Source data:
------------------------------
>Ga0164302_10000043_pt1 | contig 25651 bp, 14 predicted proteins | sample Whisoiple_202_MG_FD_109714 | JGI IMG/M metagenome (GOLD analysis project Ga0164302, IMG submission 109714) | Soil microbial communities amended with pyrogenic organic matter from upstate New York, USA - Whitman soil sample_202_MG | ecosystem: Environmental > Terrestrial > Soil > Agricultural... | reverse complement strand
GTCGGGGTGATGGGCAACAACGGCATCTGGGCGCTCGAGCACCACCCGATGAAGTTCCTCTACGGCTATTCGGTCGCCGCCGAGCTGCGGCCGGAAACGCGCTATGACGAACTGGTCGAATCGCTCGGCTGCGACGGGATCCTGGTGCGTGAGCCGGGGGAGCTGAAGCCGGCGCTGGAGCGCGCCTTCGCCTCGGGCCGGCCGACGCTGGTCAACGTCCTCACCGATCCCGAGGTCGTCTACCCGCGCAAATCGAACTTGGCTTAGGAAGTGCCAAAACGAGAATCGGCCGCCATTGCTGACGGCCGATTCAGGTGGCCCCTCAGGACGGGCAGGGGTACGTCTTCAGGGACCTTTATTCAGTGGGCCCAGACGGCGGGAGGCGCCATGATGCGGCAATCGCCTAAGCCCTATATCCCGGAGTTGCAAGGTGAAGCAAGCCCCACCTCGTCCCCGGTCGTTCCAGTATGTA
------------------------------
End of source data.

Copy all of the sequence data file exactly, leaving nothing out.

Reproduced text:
>Ga0164302_10000043_pt1 | contig 25651 bp, 14 predicted proteins | sample Whisoiple_202_MG_FD_109714 | JGI IMG/M metagenome (GOLD analysis project Ga0164302, IMG submission 109714) | Soil microbial communities amended with pyrogenic organic matter from upstate New York, USA - Whitman soil sample_202_MG | ecosystem: Environmental > Terrestrial > Soil > Agricultural... | reverse complement strand
GTCGGGGTGATGGGCAACAACGGCATCTGGGCGCTCGAGCACCACCCGATGAAGTTCCTCTACGGCTATTCGGTCGCCGCCGAGCTGCGGCCGGAAACGCGCTATGACGAACTGGTCGAATCGCTCGGCTGCGACGGGATCCTGGTGCGTGAGCCGGGGGAGCTGAAGCCGGCGCTGGAGCGCGCCTTCGCCTCGGGCCGGCCGACGCTGGTCAACGTCCTCACCGATCCCGAGGTCGTCTACCCGCGCAAATCGAACTTGGCTTAGGAAGTGCCAAAACGAGAATCGGCCGCCATTGCTGACGGCCGATTCAGGTGGCCCCTCAGGACGGGCAGGGGTACGTCTTCAGGGACCTTTATTCAGTGGGCCCAGACGGCGGGAGGCGCCATGATGCGGCAATCGCCTAAGCCCTATATCCCGGAGTTGCAAGGTGAAGCAAGCCCCACCTCGTCCCCGGTCGTTCCAGTATGTA